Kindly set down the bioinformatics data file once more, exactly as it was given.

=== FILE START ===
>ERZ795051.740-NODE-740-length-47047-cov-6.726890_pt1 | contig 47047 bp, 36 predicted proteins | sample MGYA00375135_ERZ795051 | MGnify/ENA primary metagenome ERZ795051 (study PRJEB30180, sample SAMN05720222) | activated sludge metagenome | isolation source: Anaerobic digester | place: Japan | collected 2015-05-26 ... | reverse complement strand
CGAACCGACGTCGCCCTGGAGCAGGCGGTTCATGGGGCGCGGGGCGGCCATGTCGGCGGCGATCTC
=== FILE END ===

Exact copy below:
>ERZ795051.740-NODE-740-length-47047-cov-6.726890_pt1 | contig 47047 bp, 36 predicted proteins | sample MGYA00375135_ERZ795051 | MGnify/ENA primary metagenome ERZ795051 (study PRJEB30180, sample SAMN05720222) | activated sludge metagenome | isolation source: Anaerobic digester | place: Japan | collected 2015-05-26 ... | reverse complement strand
CGAACCGACGTCGCCCTGGAGCAGGCGGTTCATGGGGCGCGGGGCGGCCATGTCGGCGGCGATCTC